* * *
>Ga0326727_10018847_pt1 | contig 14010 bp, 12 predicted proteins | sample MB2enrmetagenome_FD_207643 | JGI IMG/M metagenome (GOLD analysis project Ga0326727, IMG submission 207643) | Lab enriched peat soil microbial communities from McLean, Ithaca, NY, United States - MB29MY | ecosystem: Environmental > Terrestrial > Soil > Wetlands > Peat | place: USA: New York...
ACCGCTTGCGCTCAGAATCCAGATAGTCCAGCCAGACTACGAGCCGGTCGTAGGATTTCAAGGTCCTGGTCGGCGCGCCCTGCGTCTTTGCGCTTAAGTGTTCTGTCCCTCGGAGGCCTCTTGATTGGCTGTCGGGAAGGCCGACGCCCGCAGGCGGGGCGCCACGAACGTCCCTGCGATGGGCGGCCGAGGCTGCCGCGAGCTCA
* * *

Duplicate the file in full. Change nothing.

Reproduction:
>Ga0326727_10018847_pt1 | contig 14010 bp, 12 predicted proteins | sample MB2enrmetagenome_FD_207643 | JGI IMG/M metagenome (GOLD analysis project Ga0326727, IMG submission 207643) | Lab enriched peat soil microbial communities from McLean, Ithaca, NY, United States - MB29MY | ecosystem: Environmental > Terrestrial > Soil > Wetlands > Peat | place: USA: New York...
ACCGCTTGCGCTCAGAATCCAGATAGTCCAGCCAGACTACGAGCCGGTCGTAGGATTTCAAGGTCCTGGTCGGCGCGCCCTGCGTCTTTGCGCTTAAGTGTTCTGTCCCTCGGAGGCCTCTTGATTGGCTGTCGGGAAGGCCGACGCCCGCAGGCGGGGCGCCACGAACGTCCCTGCGATGGGCGGCCGAGGCTGCCGCGAGCTCA